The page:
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Effective Sales Training - Training your Salespeople

Teach reps how to close the deal effectively

Part educational, part motivational, sales training is an effective way to move your sales team "up to the next level," as training seminars often promise. But your sales team is more likely to get something out of targeted training sessions that speak to their needs. Otherwise sales training can lack relevance, meaning that it won't last much longer than the "smile sheet," as the post-seminar evaluation form is known.

Before making a decision on training for your sales team, ask yourself these questions:

Do you want to indoctrinate new hires in your sales department or improve the skills of your experienced sales staff?
Do you need to hire outside trainers or can you use in-house gurus?

Number 2 is a bit of a trick question. You should always be looking for fresh ideas from outside your organization and ways to share the knowledge of what works within your sales department. But sorting through the vast quantity of outside help — from free online courses to $10,000-a-day speakers — is a major undertaking. On the other hand, organizing your own in-house training program can be both time consuming and complicated. In both cases, poor results can have serious implications for sales, the lifeblood of your company. Here are some suggestions for getting your arms around the problem:

Get your team into the mind of the buyer
The basic sales approach has evolved from pushing a product to "identifying a buyer" and "consultative sales." In other words, getting inside the mind of a buyer and establishing a relationship as a trusted adviser. Sales teams need to be experts on the client, the market, the product and their own company's capabilities.

If your sales crew isn't oriented in that direction, consider a consultative sales training course that focuses on understanding a customer's needs and relationship building.

Educate new hires on best practices
A new hire can take months to start meeting sales targets; speeding up that learning curve is one form of education that pays for itself. To facilitate the process, use your top sellers as trainers by sending newbies on sales calls with veterans or letting rookies listen in on phone calls. In addition, give beginners scripts they can memorize and plenty of opportunities to practice through role-playing. It's also important to set benchmarks for presentation skills by allowing your seasoned sales reps to test novices.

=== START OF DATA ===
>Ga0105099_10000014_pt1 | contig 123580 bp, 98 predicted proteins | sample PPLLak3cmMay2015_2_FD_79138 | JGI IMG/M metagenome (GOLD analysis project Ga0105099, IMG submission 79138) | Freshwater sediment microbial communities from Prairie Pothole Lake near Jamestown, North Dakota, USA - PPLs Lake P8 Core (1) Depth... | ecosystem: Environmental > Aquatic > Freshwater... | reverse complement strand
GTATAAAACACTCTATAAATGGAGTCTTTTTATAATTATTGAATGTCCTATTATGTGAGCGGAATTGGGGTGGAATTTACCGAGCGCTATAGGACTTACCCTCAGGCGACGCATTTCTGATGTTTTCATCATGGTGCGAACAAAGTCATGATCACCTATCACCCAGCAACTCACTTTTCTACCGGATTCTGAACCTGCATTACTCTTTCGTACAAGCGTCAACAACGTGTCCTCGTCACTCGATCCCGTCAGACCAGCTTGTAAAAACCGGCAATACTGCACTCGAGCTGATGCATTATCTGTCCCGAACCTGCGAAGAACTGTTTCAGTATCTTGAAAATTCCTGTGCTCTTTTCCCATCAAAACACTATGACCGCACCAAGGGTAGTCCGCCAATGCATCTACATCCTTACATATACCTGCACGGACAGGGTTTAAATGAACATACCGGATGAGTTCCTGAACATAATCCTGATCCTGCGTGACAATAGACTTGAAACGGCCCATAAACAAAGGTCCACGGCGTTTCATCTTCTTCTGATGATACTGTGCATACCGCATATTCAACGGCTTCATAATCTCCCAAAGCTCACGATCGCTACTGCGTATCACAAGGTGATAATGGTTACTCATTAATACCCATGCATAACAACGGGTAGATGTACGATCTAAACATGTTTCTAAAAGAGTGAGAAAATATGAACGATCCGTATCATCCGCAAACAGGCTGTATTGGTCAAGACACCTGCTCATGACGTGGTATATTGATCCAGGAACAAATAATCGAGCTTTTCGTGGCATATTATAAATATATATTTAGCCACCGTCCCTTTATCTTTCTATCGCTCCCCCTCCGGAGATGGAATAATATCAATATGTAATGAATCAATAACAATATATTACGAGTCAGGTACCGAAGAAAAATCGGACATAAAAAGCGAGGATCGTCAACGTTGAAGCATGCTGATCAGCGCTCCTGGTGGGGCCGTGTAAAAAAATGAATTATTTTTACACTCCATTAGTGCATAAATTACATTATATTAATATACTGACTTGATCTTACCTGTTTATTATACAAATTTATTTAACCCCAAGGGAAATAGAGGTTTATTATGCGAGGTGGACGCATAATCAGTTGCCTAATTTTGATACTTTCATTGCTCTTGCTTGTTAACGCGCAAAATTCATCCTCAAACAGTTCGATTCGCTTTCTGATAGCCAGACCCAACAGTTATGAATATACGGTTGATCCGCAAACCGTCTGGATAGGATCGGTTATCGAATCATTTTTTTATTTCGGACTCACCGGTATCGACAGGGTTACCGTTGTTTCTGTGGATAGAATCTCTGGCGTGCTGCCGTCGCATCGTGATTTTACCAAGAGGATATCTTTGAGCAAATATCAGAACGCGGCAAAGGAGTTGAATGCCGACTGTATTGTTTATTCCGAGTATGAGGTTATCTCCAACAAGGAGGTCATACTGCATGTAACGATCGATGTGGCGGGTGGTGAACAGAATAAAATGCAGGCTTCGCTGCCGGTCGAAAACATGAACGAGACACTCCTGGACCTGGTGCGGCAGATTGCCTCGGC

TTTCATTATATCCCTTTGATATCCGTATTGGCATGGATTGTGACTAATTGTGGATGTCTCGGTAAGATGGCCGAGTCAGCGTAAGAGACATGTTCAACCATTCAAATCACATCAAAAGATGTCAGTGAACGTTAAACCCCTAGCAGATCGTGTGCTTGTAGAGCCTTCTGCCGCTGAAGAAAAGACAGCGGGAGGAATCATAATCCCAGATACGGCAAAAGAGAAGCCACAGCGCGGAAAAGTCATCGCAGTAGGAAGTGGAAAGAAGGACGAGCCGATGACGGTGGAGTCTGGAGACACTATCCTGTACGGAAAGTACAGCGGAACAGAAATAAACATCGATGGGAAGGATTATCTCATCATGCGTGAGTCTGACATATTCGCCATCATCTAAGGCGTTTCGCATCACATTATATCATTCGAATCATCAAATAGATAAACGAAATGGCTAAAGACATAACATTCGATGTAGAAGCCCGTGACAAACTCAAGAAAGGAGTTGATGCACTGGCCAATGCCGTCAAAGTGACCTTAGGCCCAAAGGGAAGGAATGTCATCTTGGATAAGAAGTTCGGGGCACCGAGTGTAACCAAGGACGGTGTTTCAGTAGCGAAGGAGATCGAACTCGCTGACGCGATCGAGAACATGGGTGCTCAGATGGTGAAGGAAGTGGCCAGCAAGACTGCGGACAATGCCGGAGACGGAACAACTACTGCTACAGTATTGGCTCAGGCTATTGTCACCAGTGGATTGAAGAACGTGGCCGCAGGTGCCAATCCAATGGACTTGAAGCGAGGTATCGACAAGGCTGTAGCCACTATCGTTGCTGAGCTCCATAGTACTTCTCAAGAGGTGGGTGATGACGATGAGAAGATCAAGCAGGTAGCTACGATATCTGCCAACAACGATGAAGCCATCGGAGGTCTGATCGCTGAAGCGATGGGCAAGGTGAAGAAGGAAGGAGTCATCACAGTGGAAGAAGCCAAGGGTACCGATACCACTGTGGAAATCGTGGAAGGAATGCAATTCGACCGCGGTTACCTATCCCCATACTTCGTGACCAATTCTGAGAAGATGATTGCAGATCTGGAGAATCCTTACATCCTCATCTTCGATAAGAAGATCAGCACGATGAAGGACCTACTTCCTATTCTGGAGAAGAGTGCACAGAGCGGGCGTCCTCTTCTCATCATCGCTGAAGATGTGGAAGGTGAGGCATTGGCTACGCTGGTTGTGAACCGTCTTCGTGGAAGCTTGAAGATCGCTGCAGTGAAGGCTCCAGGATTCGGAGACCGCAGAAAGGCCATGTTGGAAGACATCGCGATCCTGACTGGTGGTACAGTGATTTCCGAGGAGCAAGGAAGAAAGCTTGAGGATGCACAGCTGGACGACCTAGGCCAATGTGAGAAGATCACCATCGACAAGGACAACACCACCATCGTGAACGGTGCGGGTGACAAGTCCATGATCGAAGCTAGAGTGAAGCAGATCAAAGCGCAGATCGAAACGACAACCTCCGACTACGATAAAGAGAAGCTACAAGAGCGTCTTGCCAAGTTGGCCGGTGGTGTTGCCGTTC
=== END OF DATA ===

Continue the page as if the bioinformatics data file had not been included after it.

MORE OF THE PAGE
If tapping into your existing sales reps' body of knowledge is difficult, consider turning your team into a learning organization that records and shares successful selling strategies.

Check out StreetSmarts, a database that taps the brains of your experienced sellers to give quick answers to questions for everybody in the organization.

Teach sales lessons that stick
Think about the personalities in your sales team and what kind of training would have a lasting impact. Some hired trainers are high-energy crowd-pleasers who build confidence, while others are nuts-and-bolts types who lead exercises in persuasive selling. But as a rule, salespeople are results-oriented — they want to walk away from a training session with practical solutions they can use. Your job is to find a trainer with the right presentation and methodology that your organization can use to get lasting results.

Get sales managers to keep training
Once the formal training sessions stop, the real learning begins. It's up to the sales manager to keep up the coaching and make the lessons sink in. Make sure managers are riding along or listening in on sales calls with reps and asking, "Based on what we learned, how could we handle this situation better?"

Measure results
As with any investment, you certainly want to know if your training bucks were well spent. Admittedly, getting this metric can be difficult. One simple solution is to check the numbers: Can you see an increase in average revenue and new accounts sold six months after a training seminar? Ultimately, the best way to look at ROI for sales training is over a long time frame and within the context of an ongoing program to improve your sales force.

By Jeff Copeland,
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